The magpie goose (left) and southern screamer (right) are Genyornis newtoni’s closest living relatives.(Flickr: Magpie goose, cuatrok77, CC BY-SA 2.0 DEED and Southern screamer, Murray Foubister, CC BY-SA 2.0 DEED)

After the muscles came the skin and feathers.

For this, Mr Blokland turned to larger Australian birds like cassowaries and emus to understand what Genyornis might have looked like.

Both emus and cassowaries have shaggy light feathers on their bodies, and the cassowary has a featherless, wrinkly neck.

One of the reasons Genyornis would have had such features was to help keep it cool.

“Birds have a very fast metabolism,” he says.

“If you’re covered in feathers and you’re 230 kilograms, you’re going to overheat pretty jolly fast, especially in a hot Australian summer.”

The beak and other facial elements also couldn’t be determined by the fossil fragments, so Mr Blokland again looked to living relatives to understand what Genyornis’s face might have looked like.

For the chapped beak, Mr Blokland added a pink colour to the top to signify blood vessels close to the surface. This occurs in both the magpie goose and the screamers.

Genyornis newtoni’s head may have had bright colouring.(Supplied: Jacob Blokland)

One important feature the giga-goose shares with the cassowary is a bony “casque” on its head. In the final art, this is shown as a yellow bump above its beak.

“We know this casque [is] unusual. It doesn’t seem to have any anatomical benefit in terms of function,” Mr Blokland says.

“So, maybe it was used in sound generation or sexual display … maybe both.”

Extending the body

While the published artwork only shows the head and shoulders, Mr Blokland also sketched the full body of the bird based on other skeletal fossils of the giga-goose found at Lake Callabonna.

The body image has a number of interesting features.

The first is that there are no wings visible under the feathers. According to Mr Blokland, the tiny wing bones found indicate the bird’s wings would have been just too small to poke out.

“Its wing was literally as long as a chicken’s,” he says.

“Guaranteed, you would not see those wings outside of the feathers.”

While the wings might be small, the leg bones were huge.

Mr Blokland also analysed other bones, like this shin bone from Genyornis newtoni.(ABC Science: Jacinta Bowler)

Researchers also found other bones of Genyornis newtoni while finding the skull, and one of the biggest was the shin bone, which reached up to half a metre in length.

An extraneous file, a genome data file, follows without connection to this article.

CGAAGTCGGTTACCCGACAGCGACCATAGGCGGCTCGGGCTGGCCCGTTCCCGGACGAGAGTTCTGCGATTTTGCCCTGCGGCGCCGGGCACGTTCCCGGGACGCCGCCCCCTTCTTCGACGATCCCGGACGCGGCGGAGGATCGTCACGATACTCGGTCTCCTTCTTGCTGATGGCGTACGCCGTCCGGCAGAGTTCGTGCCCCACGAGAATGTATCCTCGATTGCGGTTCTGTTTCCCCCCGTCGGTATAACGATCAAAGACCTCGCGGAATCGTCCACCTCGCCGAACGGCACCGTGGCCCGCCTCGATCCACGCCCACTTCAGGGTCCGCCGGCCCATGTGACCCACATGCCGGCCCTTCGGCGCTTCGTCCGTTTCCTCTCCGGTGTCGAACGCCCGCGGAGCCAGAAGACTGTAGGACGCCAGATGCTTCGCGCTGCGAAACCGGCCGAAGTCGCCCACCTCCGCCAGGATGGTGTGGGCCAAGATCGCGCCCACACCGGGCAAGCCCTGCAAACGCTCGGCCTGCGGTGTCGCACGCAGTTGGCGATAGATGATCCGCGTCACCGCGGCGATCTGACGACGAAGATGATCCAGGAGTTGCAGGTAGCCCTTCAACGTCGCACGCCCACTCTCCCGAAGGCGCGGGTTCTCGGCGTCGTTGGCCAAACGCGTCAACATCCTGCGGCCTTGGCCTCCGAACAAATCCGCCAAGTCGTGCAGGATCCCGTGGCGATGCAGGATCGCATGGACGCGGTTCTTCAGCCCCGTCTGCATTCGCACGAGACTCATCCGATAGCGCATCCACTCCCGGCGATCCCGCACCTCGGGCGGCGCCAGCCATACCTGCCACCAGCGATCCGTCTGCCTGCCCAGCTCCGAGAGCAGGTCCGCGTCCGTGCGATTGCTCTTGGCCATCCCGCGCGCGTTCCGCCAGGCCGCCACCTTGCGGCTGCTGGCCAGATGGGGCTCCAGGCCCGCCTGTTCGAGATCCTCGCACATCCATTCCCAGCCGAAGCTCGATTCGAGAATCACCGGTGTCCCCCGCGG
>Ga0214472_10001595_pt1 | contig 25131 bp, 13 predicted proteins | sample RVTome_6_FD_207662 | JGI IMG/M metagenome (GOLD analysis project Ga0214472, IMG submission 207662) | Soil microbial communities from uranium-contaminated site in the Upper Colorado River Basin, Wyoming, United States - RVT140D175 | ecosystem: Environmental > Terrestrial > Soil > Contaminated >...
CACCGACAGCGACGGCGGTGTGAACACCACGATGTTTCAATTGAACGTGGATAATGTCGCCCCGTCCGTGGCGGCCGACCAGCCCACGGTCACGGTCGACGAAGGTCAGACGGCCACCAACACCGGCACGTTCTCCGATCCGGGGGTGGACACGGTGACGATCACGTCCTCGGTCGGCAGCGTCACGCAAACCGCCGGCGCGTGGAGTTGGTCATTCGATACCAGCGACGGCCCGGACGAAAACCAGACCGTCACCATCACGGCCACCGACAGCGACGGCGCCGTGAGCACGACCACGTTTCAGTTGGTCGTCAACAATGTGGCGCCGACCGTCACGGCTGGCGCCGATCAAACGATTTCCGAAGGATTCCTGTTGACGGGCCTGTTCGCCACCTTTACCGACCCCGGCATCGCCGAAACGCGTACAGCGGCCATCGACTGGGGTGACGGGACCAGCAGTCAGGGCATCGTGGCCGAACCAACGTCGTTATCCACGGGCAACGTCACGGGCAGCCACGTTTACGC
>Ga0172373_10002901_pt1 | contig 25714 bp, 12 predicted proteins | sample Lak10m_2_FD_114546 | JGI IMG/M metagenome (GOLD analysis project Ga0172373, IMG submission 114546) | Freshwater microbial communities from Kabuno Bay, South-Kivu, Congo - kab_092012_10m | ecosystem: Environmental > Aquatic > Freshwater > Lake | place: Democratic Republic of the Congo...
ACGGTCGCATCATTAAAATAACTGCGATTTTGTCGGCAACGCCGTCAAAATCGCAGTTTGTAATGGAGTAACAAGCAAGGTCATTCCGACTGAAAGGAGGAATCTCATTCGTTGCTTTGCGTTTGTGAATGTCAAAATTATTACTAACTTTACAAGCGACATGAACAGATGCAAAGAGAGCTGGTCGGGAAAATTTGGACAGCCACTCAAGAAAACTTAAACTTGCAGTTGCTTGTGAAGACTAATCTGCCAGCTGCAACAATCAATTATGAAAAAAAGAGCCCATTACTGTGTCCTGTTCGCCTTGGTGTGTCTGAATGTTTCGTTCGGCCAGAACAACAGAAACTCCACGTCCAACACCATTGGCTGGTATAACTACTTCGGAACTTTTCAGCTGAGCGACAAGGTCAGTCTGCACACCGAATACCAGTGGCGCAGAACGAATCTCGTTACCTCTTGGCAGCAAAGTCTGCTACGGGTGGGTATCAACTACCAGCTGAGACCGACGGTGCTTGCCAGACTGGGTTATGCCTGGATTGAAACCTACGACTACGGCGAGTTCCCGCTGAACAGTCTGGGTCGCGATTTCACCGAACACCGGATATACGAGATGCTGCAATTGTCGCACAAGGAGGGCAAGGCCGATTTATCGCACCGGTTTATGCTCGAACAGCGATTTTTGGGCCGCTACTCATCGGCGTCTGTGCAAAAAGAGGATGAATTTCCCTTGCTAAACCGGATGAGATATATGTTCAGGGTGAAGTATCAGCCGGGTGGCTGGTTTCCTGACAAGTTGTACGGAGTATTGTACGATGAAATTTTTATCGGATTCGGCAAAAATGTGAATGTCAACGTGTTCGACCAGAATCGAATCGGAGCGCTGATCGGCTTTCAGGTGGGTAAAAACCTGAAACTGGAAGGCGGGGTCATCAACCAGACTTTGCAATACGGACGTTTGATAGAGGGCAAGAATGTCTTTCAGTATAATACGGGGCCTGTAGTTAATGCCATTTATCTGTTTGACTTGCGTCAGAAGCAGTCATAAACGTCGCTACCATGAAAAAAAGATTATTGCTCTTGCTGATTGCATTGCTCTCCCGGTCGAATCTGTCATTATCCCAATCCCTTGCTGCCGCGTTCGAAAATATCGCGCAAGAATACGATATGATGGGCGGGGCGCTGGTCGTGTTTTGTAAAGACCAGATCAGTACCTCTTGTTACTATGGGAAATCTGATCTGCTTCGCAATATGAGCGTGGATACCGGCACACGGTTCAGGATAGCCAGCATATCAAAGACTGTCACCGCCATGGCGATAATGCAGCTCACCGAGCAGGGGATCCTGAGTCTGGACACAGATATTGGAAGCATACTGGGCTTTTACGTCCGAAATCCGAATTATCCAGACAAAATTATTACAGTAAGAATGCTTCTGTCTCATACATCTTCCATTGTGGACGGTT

“That part of the leg becomes the drumstick,” Mr Blokland says.

Setting the scene

The final piece of the palaeoart puzzle is placing the creature in an appropriate scene.

While not every palaeontology image includes a background, it is an opportunity to communicate more about where this animal existed.

For example, according to Mr Blokland, the giga-goose would have lived in difficult times.

“Around 50,000 years ago, the big lakes in that region were starting to dry out,” he says.

“You’ve got this mud under the surface that animals can walk into, but not get back out of.”

“If you don’t have anything to help you get out of it, I think it’s all over.”

One of the specimens of Genyornis newtoni the team found actually broke their leg in a fall before it died.

Lake Callabonna would be starting to dry out thousands of years ago.(Supplied: Jacob Blokland)

The scene Mr Blokland drew is set during sunrise or sunset, giving a darker tone to the piece. Adding to that are eucalyptus trees bending in towards the bird, while the water is an uncomfortable muddy shade.

The whole thing feels a bit ominous.

“I can’t seem to break out of [that] particular style,” Mr Blokland laughs.

And after spending months on the project, Mr Blokland is confident that his “old bull” of a bird is the current best guess for what Genyornis newtoni may have looked like.

While it might not be the bright-eyed goose the team originally imagined, the artwork ends up telling its own interesting story about the ancient bird.

“Like bulls, even though they eat plants, I wouldn’t want to get on the wrong side of one,” he says.

Want to know more about these ancient creatures? Catch the two-part program Megafauna: What Killed Australia’s Giants? on ABC iview.

Get all the latest science stories from across the ABC.